“How can you spend hundreds of millions of dollars on contraceptives? How does that stimulate the economy?”Where did Boehner get "hundreds of millions of dollars on contraceptives?" That's an interesting question. Here's the actual provision of the legislation from ThinkProgress.
State Option to Cover Family Planning Services. Under current law, the Secretary has the authority under section 1115 of the Social Security Act to grant waivers to states to allow them to cover family planning services and supplies to low-income women who are not otherwise eligible for Medicaid. The bill would give states the option to provide such coverage without obtaining a waiver. States could continue to use the existing waiver authority if they preferred.
The purpose of the legislation is to provide "family planning services" as part of a general effort to maintain health services for poor women.
As the Republican leader in the House, Boehner could have taken "the high road" and argued that "maintaining health services for poor women" provides little economic stimulus. In terms of economic consequences, the main effect of providing health services for poorer women would be to lower future health expenses. According to ThinkProgress, the figure would be $200 million over 5 years. More health services means fewer unwanted pregnancies, guarding against chronic illnesses like cancer, and things like that. Certainly, lowering health expenses is a worthwhile goal, but there's an argument there it wouldn't provide a significant economic stimulus.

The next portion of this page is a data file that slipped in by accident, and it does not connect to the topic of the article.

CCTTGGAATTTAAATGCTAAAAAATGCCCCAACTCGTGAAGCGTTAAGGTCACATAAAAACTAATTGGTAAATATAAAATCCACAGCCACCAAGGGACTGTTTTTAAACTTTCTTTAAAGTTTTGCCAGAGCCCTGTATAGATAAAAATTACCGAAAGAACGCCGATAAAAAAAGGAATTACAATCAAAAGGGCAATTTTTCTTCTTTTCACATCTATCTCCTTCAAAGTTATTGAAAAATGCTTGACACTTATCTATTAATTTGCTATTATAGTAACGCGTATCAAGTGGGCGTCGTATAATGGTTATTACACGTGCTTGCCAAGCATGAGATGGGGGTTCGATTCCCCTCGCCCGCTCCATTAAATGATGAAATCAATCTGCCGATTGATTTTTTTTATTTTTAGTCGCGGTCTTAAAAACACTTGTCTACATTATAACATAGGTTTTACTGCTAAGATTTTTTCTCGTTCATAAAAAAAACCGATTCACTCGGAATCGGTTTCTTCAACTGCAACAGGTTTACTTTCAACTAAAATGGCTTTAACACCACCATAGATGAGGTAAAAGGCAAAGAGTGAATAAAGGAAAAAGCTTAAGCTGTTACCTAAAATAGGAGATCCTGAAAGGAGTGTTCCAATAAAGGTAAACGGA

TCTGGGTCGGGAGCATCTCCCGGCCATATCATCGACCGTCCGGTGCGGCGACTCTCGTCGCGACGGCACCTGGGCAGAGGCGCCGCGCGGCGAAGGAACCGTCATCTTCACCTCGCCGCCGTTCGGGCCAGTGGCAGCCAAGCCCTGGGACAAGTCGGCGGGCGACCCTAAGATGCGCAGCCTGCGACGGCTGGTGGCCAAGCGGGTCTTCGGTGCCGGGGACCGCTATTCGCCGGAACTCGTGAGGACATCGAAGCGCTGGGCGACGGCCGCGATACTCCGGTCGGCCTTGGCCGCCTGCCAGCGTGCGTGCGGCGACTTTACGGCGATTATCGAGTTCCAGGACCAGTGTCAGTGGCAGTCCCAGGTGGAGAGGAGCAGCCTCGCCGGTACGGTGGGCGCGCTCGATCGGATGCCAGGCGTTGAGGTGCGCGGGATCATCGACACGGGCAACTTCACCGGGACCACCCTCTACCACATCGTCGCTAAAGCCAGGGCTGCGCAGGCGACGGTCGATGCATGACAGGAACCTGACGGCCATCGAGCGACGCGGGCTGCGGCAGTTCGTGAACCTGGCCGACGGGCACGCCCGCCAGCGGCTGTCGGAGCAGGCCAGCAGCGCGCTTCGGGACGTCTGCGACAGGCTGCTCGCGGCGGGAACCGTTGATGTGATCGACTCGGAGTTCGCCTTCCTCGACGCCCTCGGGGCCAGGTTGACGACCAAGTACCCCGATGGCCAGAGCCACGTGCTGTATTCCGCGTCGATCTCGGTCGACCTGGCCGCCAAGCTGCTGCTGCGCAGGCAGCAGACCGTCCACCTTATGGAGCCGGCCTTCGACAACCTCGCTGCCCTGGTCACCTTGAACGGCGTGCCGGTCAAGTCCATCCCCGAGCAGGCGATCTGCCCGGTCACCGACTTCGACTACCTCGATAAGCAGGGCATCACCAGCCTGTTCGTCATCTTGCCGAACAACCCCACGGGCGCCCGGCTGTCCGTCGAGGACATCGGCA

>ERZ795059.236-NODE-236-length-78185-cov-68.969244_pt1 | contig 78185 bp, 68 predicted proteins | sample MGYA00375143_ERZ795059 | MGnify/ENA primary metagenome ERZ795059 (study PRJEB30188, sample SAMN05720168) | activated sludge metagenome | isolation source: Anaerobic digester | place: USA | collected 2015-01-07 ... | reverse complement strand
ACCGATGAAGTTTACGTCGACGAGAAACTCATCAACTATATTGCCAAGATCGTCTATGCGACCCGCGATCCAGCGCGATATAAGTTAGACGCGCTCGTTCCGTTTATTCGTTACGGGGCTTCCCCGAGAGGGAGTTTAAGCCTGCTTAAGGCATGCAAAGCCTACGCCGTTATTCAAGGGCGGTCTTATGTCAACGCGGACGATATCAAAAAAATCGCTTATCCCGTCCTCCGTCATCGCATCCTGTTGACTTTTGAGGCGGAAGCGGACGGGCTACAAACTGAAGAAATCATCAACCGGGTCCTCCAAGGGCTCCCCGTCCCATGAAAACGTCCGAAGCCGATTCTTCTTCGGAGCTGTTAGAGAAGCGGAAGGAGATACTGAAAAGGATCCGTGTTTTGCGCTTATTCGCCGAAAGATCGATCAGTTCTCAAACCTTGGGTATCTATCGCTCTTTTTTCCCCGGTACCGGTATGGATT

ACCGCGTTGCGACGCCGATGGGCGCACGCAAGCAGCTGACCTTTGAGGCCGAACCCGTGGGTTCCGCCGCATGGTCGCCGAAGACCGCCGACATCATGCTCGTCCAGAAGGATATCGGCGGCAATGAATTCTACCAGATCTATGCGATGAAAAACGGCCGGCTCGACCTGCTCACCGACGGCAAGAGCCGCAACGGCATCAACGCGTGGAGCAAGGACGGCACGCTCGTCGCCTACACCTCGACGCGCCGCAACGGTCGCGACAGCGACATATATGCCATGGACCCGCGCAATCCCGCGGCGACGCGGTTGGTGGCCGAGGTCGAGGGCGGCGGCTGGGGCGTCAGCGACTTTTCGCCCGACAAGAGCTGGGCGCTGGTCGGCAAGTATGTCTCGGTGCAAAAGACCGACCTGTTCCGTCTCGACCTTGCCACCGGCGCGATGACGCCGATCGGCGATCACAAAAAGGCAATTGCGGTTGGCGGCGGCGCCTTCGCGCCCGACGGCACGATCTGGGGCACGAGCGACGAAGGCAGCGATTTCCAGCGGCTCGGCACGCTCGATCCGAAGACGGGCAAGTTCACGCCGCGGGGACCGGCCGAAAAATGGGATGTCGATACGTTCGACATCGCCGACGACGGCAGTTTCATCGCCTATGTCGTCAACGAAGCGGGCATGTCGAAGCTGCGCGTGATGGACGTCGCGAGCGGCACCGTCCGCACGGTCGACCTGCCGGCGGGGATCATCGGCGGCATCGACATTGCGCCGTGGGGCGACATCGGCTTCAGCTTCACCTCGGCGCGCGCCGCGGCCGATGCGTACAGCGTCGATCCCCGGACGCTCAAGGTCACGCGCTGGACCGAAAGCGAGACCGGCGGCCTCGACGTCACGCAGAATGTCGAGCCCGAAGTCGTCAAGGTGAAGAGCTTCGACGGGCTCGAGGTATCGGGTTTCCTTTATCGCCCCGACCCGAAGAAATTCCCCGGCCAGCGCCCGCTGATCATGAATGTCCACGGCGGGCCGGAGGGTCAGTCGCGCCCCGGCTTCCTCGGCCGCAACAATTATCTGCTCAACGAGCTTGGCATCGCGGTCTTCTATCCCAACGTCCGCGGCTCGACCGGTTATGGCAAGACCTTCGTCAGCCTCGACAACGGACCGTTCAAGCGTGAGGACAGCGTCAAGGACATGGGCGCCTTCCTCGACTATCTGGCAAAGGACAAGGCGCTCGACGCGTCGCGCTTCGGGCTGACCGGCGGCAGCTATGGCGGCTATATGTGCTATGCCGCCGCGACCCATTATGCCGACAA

In this context, Boehner could have suggested that family health services could be linked to the construction or remodeling of health clinics in low income areas or Obama's efforts to transform medical record-keeping. In that way, the economic stimulus from putting up new buildings and installing new computer systems would be directly connected to improved health outcomes.
But Boehner decided to take the low road--the very low road.
Instead of framing a serious criticism of "maintaining health services" as economic stimulus, Boehner focused on contraception in a way that impugned an association with promiscuity or abortion or impugned that women's health was not a serious matter.
At the same time, Boehner made up a figure of "hundreds of millions of dollars" and attached it to legislation. The ultimate result was that Boehner deceptively represented the Obama administration and the Democrats as squandering an enormous amount of money on something that's "morally questionable" on the one hand and impugned the seriousness of women's health on the other.
In other words, it was a neat bit of demagoguery.
To top it all off, Boehner made his sensational claim about contraceptives on Friday and thus guaranteed that the Sunday news shows would be about "hundreds of millions of dollars for contraceptives." The result was that he put the Democrats on the defensive for an entire 48 hour news cycle.
No doubt Boehner and other Republicans were happy over winning a small victory on Monday.
What this means is that we're back to the 2008 election in which Obama focused on the big picture and the McCain campaign fought hard to win the daily news.
In fact, McCain managed to create a lot of headlines with his "Celeb" ads. Likewise, a lot of people on the left (like me) wanted the Obama people to be more aggressive in response.
But Obama won handily and I suspect that he'll also win handily on the stimulus package.